Miguel de Cervantes, Don Quixote de la Mancha: The windmills adventure
This year’s Parabases, the Stavros Niarchos Foundation Cultural Center’s series of semi-staged performances, focus on the heroes of the great myths and narratives, exploring the evolution of the hero model from the ancient era until the present day.
Starting from emblematic hero figures of the ancient era (Achilles, Orestes) and looking at characteristic heroes of the Renaissance and the late Enlightenment (Don Quijote, Hero of the Revolution) along the way, we will arrive to the anti-heroes of the contemporary world, in an attempt to provide an unconventional narrative of mankind’s coming-of-age, as it is reflected in its stories and its myths.
Through the archetypal texts of six important poets and authors (Homer, Aeschylus, Μiguel de Cervantes, Yannis Makriyiannis, Fyodor Dostoevsky, Thomas Bernhard), we will follow the gradual emancipation of heroes from the gods and the grand narratives, and their painful landing into the contemporary world. Here, where the anti-heroes fight against futility and despair, finding reprieve either in irony and cynicism, or madness and withdrawal. Orphaned of both avengers and protectors, they desperately seek to lose themselves in a myth that will dictate their next move and their next sentence.
Miguel de Cervantes
Don Quixote de la Mancha: The windmills adventure
In a Spanish village in the early 17th century, a middle-aged nobleman, Alonso Quixano, becomes obsessed with reading chivalric novels, until he eventually loses his mind and decides to become a knight errant himself. He changes his name to “Don Quixote”, digs out a rusty ancestral suit of armor from his storeroom, christens his exhausted horse “Rocinante”, convinces a naive neighbor, Sancho Panza, to follow him as his squire, and sets off “to seek adventures, setting wrongdoings to right, exposing his life to difficult situations and dangers that, once he has overcome them, will make his name and his reputation immortal”.
In Don Quixote, one of the fundamental – and funniest – novels of European literature, Cervantes creates a delightful parody of the heroes of chivalric romance. His daydreaming hero comes into head-on conflict with reality, and decides to replace it with the ideal. He may be doing battle with windmills, but in his mind they as huge as those of the epic hero. In a world where the gods are abandoning him, the hero desperately seeks to lose himself in a myth that can instruct him what his next step and his next phrase will be.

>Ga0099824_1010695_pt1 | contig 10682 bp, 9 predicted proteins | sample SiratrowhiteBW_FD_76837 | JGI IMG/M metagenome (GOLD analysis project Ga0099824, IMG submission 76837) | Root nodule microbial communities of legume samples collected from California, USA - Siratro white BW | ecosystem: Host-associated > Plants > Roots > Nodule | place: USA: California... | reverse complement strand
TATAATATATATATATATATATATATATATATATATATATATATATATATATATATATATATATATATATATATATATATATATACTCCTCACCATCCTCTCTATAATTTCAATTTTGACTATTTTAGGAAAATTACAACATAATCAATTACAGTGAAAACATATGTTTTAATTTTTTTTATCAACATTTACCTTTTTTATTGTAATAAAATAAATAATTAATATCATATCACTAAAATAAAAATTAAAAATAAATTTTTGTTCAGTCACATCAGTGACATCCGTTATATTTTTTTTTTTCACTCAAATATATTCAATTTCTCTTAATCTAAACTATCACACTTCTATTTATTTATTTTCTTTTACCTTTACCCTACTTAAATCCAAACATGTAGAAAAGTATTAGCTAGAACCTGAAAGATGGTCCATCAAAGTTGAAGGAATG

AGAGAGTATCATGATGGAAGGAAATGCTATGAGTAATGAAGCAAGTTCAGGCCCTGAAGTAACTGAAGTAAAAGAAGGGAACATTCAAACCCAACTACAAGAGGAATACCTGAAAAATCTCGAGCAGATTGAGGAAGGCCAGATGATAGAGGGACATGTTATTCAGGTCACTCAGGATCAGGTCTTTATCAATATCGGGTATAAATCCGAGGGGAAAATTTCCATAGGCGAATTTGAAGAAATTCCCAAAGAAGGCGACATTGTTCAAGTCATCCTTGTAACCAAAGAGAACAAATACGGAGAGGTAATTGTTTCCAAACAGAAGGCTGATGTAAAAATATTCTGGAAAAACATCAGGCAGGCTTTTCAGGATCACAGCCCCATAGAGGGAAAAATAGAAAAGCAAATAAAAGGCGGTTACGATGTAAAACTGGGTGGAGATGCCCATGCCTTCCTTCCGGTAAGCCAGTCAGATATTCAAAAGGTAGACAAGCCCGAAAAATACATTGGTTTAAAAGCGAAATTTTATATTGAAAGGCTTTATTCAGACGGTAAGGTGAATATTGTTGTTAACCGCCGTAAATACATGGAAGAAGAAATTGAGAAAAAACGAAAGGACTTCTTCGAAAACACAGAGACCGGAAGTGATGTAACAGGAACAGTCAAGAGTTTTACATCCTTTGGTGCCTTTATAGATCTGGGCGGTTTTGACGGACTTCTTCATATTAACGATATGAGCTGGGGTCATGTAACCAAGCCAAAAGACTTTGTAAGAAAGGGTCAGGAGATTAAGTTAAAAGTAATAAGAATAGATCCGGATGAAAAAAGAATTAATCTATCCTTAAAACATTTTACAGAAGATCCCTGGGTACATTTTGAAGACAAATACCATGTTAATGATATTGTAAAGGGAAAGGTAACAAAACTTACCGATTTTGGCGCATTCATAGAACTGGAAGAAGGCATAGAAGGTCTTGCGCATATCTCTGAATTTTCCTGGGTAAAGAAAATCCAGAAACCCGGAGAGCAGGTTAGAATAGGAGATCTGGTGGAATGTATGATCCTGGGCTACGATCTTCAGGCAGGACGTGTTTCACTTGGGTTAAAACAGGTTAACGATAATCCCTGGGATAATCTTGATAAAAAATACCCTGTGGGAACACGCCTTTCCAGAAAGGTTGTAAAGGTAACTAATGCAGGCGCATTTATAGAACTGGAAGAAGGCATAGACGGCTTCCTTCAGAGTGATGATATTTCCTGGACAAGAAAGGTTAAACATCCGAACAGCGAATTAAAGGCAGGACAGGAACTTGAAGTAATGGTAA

“Look over there, Sancho Panza, my friend, where there are thirty or more monstrous giants with whom I plan to do battle and take all their lives.”
“What giants?” said Sancho Panza.
“Those that you see over there,” responded his master, “with the long arms.”
“Look, your grace,” responded Sancho, “what you see over there aren’t giants—they’re windmills; and what seems to be arms are the sails that rotate the millstone when they’re turned by the wind.”
“It seems to me,” responded don Quixote, “that you aren’t well-versed in adventures—they are giants; and if you’re afraid, get away from here and start praying while I go into fierce and unequal battle with them.”
Greek Translation: Melina Panagiotidou
Stage direction: Ektoras Lygizos
Performed by: Yiannis Niarros, Galini Hatzipaschali
Don Quixote de la Mancha, translated into Greek by Melina Panagiotidou, is published by Hestia Publishers & Booksellers.
The themed events programming Faces of the Hero is realized thanks to the exclusive grant by Stavros Niarchos Foundation (SNF).